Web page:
Change cleaning cloths frequently and don’t use cloths used in one restroom in another location to minimize cross contamination.
Use microfiber cleaning cloths (versus cotton and rayon). Microfiber tends to provide better absorbency.
Clean and dry floors. Make sure floors are mopped regularly and remove any standing water to eliminate slips and falls. Remove dirt and scuff marks on floors, and disinfect.
Make sure all fixtures are stocked regularly with toilet paper, soap, and towels (if using towel dispensers). This will facilitate proper restroom usage and regular handwashing.
Empty all trash containers several times daily. Keep waste baskets near sinks to avoid water dripping from wet hands onto the floor.
Reduce germ touchpoints – and vandalism – with touchless fixtures
Touchless fixtures in public restrooms are in high-demand because they reduce germ touchpoints in restrooms. These fixtures help users avoid touching restroom surfaces, reduce the transmission of germs and bacteria from users’ hands, and improve overall hygiene as users leave the restroom area and enter other parts of the building. There are touchless faucets, soap dispensers, hand dryers, towel dispensers and flush valves, for example.
Aside from cutting down on touchpoints, touchless fixtures are also easier for building staff to clean and maintain, especially when compared with traditional fixtures’ handles, levers and buttons. Touchless fixtures, with their simplified design and hidden mechanicals, also tend to be tougher for vandals to manipulate and break. Sensored faucets with timers turn off so water is not left running.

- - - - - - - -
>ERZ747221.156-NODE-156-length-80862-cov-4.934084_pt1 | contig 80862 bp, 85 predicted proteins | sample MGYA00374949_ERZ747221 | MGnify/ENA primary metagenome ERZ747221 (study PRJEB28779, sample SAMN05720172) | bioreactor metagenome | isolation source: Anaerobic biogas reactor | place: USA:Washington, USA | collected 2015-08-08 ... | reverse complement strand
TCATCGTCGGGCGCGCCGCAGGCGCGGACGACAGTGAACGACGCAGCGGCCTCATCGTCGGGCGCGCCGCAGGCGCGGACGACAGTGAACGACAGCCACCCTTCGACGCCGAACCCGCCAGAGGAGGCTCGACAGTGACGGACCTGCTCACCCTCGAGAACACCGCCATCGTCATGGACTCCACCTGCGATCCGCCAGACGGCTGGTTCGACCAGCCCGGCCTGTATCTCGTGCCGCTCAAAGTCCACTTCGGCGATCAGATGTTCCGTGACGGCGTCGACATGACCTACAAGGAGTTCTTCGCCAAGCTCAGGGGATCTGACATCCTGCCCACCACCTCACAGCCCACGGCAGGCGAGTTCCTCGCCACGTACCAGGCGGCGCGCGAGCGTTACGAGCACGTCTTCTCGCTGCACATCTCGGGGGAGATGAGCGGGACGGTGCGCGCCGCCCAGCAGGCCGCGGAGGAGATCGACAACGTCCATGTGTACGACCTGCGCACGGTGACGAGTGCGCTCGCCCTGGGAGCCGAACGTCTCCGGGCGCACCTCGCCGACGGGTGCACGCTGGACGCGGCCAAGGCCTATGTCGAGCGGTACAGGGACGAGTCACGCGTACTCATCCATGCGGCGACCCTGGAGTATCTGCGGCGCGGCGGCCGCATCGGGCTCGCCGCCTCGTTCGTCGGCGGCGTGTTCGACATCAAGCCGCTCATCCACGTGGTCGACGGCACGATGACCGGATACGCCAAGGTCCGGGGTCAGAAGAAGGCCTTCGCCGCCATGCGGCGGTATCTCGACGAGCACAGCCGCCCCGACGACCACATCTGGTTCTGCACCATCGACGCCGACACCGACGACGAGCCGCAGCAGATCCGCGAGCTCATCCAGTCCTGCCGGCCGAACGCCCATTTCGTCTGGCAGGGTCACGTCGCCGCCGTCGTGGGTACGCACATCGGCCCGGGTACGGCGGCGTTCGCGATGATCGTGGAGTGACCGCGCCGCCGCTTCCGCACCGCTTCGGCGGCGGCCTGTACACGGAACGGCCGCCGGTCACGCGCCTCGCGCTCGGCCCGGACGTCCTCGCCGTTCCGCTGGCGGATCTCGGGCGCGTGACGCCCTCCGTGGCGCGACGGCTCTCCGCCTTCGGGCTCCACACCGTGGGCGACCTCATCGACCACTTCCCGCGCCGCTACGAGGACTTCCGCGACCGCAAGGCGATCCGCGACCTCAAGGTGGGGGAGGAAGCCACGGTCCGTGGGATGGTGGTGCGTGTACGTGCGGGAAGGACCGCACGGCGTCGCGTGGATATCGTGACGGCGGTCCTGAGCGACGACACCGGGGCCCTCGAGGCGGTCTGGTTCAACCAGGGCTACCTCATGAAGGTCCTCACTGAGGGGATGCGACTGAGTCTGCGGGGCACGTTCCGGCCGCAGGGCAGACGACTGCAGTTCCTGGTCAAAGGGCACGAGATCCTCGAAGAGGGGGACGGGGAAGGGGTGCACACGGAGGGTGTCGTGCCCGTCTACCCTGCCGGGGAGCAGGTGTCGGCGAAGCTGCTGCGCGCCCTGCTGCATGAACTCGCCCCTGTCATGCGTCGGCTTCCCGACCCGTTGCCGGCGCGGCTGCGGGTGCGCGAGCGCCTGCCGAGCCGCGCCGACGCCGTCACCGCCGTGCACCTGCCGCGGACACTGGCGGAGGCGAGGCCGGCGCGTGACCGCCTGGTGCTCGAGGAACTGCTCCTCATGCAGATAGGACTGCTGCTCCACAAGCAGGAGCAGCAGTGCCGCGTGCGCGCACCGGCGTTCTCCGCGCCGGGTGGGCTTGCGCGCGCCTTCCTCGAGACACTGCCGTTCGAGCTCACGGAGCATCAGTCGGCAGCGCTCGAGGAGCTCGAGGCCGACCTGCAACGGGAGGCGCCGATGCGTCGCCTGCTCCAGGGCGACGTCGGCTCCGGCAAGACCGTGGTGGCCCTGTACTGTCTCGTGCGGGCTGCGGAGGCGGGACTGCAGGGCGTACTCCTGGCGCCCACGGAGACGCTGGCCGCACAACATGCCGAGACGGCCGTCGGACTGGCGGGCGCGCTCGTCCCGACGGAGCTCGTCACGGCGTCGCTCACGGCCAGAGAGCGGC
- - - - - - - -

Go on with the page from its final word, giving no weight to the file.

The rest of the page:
(Bradley suggests its all-in-one completely touchless WashBar for school settings. The all-in-one WashBar® features touchless clean-rinse-dry smart sensor technology that eliminates touchpoints, reducing germ contamination and improving cleanliness. The soap, faucet and dryer functions will not accidentally activate a neighboring function so there are no soap “misfires” left in the basin. The maintenance friendly design eliminates the need for paper towels, frequent waste bin emptying, soap dispenser refilling and wet floor mopping.
Encourage hand washing by posting reminders
Speaking of germs, 57% of all students (63% of female students) say they are more likely to wash hands if there are signs posted in school restrooms. Don’t forget to post signs near hand washing areas. Also, as mentioned previously, make sure hand washing areas are fully stocked so hand washing is easy and convenient. Cleaning staff should also wash their hands regularly, particularly after emptying trash containers, touching used towels and tissues, or using the restroom.
Use sensored hand dryers
Paper towels can create problems when students fail to throw paper towels in trash receptacles, or even worse, when they put them in the sink or toilets. Using touch-free hand dryers eliminates the need for paper towels, which cuts out towel costs and need for restocking.